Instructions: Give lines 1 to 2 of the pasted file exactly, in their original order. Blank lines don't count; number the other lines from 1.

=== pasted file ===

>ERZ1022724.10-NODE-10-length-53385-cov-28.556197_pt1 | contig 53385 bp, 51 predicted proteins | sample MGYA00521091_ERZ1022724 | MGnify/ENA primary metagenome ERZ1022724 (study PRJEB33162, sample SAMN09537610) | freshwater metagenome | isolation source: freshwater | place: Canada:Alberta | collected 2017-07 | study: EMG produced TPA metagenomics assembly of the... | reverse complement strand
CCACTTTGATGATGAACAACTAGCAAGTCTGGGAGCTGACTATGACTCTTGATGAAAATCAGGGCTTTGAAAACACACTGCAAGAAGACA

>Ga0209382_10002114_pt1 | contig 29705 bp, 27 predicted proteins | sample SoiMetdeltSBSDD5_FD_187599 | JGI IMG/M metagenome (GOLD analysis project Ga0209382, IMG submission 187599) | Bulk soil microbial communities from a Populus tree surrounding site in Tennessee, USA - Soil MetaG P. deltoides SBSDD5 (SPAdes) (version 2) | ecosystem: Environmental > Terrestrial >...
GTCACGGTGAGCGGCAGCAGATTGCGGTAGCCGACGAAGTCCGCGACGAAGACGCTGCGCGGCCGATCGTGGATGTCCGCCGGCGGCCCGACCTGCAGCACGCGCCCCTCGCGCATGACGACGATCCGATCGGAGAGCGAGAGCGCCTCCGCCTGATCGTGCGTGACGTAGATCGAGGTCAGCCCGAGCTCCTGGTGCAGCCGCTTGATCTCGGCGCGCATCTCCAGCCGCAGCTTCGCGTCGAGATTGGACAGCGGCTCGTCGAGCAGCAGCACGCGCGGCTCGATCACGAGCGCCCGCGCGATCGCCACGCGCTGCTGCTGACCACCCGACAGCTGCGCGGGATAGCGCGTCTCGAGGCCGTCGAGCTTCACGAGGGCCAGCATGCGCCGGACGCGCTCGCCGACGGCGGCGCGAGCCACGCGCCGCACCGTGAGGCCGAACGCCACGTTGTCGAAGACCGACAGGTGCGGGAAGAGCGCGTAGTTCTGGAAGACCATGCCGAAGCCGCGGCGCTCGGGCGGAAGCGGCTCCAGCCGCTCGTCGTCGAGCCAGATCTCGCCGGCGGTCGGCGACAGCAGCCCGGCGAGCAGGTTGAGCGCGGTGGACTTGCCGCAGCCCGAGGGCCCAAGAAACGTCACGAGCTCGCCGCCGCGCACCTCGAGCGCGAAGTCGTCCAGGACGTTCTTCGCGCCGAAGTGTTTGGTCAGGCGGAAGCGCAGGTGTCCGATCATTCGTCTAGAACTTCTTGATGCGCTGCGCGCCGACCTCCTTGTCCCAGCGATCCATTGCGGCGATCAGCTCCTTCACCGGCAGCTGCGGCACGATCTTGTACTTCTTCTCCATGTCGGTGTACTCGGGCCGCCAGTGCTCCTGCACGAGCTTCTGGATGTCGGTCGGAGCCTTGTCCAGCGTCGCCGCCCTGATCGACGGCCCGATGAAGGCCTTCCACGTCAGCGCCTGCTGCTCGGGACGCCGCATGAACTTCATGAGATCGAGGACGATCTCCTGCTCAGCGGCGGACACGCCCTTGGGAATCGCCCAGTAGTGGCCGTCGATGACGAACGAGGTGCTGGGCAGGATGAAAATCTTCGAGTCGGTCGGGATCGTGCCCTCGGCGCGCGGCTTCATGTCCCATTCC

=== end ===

>ERZ1022724.10-NODE-10-length-53385-cov-28.556197_pt1 | contig 53385 bp, 51 predicted proteins | sample MGYA00521091_ERZ1022724 | MGnify/ENA primary metagenome ERZ1022724 (study PRJEB33162, sample SAMN09537610) | freshwater metagenome | isolation source: freshwater | place: Canada:Alberta | collected 2017-07 | study: EMG produced TPA metagenomics assembly of the... | reverse complement strand
CCACTTTGATGATGAACAACTAGCAAGTCTGGGAGCTGACTATGACTCTTGATGAAAATCAGGGCTTTGAAAACACACTGCAAGAAGACA